Mobile radio telephone systems such as Mobile Telephone Service and Improved Mobile Telephone Service allowed a mobile unit to have a telephone number allowing access from the general telephone network, although some systems required mobile operators to set up calls to mobile stations. Mobile radio telephone systems before the introduction of cellular telephone services suffered from few usable channels, heavy congestion, and very high operating costs.

Marine use

The Marine Radiotelephone Service or HF ship-to-shore operates on shortwave radio frequencies, using single-sideband modulation. The usual method is that a ship calls a shore station, and the shore station's marine operator connects the caller to the public switched telephone network. This service is retained for safety reasons, but in practice has been made obsolete by satellite telephones (particularly INMARSAT) and VoIP telephone and email via satellite internet.

Short wave radio is used because it bounces between the ionosphere and the ground, giving a modest 1,000 watt transmitter (the standard power) a worldwide range.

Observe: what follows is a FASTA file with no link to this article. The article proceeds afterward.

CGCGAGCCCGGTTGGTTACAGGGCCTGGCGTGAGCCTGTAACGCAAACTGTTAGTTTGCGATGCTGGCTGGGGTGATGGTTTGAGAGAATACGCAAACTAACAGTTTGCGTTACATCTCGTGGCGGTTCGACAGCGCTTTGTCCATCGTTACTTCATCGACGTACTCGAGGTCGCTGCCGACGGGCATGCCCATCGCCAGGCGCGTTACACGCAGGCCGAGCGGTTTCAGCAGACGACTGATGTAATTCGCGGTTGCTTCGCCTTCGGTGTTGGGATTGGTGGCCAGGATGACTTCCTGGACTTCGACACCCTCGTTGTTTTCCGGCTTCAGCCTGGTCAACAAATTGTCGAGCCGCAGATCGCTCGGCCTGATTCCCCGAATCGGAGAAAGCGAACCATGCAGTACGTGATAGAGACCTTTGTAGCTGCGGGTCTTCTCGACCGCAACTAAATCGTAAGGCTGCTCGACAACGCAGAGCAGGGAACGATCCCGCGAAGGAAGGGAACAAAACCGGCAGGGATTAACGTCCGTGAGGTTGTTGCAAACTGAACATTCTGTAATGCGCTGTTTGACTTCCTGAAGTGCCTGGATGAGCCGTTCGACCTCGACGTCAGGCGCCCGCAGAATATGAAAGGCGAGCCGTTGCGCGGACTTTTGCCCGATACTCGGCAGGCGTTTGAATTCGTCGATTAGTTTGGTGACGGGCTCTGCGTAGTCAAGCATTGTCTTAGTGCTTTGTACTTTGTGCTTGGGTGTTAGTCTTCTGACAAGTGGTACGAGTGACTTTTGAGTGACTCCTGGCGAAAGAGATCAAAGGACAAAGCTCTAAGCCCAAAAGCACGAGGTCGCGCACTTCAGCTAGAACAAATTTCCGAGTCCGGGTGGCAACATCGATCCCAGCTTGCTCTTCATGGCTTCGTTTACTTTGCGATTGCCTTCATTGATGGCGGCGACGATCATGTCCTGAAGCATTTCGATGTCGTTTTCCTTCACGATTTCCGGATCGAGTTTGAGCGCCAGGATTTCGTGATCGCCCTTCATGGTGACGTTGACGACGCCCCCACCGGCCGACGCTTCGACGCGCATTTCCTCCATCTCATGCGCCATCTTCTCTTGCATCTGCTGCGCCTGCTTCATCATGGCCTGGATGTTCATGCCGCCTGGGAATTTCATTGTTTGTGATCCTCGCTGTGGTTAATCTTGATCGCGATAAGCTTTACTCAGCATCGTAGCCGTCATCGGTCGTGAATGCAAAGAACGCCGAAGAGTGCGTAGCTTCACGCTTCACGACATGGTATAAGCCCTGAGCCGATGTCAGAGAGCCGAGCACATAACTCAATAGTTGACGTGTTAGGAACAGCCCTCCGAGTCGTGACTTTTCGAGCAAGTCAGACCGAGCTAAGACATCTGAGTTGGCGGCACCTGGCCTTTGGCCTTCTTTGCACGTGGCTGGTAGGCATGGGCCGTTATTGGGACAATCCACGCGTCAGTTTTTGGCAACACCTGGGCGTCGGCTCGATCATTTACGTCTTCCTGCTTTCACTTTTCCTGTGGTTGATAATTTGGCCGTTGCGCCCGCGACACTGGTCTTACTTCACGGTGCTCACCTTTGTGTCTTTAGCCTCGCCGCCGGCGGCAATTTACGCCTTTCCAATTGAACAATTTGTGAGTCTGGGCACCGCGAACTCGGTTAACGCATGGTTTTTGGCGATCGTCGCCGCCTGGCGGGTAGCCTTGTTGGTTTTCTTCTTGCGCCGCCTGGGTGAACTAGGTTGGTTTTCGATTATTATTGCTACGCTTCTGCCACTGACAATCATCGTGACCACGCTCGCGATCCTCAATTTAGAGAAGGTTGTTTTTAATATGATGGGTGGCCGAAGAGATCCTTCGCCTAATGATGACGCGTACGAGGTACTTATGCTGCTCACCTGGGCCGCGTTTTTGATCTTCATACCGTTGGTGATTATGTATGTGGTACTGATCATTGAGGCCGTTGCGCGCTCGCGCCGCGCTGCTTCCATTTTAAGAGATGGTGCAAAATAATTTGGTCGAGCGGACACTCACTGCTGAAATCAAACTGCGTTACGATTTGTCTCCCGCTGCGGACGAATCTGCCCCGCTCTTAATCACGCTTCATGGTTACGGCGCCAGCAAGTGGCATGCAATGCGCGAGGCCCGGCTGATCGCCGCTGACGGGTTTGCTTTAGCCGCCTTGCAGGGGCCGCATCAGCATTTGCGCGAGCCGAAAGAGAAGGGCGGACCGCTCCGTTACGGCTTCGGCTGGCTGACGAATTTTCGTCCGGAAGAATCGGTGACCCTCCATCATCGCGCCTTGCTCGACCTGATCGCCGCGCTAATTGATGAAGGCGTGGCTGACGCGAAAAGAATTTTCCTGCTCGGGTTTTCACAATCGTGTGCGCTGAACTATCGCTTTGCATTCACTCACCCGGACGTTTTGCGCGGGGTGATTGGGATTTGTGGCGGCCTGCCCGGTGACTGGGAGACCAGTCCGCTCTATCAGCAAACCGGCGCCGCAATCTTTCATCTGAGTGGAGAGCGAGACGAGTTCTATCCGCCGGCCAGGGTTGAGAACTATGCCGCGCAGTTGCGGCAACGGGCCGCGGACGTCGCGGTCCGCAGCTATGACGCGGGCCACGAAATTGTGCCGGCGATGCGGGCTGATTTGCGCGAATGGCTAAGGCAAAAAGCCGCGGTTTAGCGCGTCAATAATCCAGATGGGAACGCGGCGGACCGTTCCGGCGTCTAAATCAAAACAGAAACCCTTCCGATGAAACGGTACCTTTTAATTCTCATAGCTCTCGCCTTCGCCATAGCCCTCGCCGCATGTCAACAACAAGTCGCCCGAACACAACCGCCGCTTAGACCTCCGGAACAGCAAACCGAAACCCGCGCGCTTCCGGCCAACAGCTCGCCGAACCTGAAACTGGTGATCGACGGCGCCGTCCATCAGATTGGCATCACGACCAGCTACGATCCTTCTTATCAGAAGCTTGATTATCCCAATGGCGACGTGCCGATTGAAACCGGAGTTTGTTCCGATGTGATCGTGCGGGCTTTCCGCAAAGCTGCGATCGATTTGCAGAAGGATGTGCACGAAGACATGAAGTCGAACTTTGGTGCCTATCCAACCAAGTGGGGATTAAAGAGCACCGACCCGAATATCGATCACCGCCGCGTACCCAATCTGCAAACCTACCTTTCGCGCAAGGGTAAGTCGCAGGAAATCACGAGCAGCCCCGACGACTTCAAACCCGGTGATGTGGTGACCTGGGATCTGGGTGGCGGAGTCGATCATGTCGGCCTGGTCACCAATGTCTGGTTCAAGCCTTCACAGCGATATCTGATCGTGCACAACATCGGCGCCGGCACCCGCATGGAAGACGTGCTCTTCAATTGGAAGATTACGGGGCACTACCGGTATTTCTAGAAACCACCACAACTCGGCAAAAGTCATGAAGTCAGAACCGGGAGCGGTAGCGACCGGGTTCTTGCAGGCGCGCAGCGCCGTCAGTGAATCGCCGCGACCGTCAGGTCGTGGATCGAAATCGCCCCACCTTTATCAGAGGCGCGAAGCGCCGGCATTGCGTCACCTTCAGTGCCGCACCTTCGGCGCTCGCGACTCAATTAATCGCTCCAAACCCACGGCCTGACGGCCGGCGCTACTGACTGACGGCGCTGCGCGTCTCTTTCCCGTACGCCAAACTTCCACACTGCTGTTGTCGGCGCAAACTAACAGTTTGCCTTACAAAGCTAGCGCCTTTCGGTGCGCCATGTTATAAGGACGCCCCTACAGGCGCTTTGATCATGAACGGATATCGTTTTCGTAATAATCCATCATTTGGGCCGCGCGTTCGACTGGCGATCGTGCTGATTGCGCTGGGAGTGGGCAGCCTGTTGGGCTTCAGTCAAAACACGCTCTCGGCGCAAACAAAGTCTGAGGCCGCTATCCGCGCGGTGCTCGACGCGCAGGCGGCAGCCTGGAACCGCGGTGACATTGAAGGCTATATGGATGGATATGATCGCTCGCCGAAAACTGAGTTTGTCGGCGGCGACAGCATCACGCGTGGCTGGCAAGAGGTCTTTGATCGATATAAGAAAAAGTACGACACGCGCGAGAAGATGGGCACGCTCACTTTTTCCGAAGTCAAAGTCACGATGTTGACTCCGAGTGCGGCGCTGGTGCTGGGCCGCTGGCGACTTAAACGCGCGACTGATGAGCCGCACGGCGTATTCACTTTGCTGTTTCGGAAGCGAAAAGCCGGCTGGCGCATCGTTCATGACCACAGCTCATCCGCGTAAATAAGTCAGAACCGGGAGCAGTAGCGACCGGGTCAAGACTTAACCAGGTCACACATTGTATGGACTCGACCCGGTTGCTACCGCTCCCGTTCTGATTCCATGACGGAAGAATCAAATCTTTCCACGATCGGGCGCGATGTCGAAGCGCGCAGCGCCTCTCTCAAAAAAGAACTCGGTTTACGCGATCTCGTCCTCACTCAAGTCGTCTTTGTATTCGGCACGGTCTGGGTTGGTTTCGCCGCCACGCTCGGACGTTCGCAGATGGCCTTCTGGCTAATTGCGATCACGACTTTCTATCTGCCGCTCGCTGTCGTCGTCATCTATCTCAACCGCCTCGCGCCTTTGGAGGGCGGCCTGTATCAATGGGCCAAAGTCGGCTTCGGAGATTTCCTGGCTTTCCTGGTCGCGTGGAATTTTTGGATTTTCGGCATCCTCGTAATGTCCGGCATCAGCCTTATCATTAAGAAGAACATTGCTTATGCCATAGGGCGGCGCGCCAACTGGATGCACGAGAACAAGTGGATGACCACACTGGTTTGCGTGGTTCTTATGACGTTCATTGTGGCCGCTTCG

Most shore stations monitor several frequencies. The frequencies with the longest range are usually near 20 MHz, but the ionospheric weather (propagation) can dramatically change which frequencies work best.

Single-sideband (SSB) is used because the short wave bands are crowded with many users, and SSB permits a single voice channel to use a narrower range of radio frequencies (bandwidth), about 3.5 kHz. In comparison, AM radio uses about 8 kHz, and narrowband (voice or communication-quality) FM uses 9 kHz.

Marine radiotelephony first became common in the 1930s, and was used extensively for communications to ships and aircraft over water. In that time, most long-range aircraft had long-wire antennas that would be let out during a call, and reeled-in afterward. Marine radiotelephony originally used AM mode in the 2-3 MHz region before the transition to SSB and the adoption of various higher frequency bands in addition to the 2 MHz frequencies.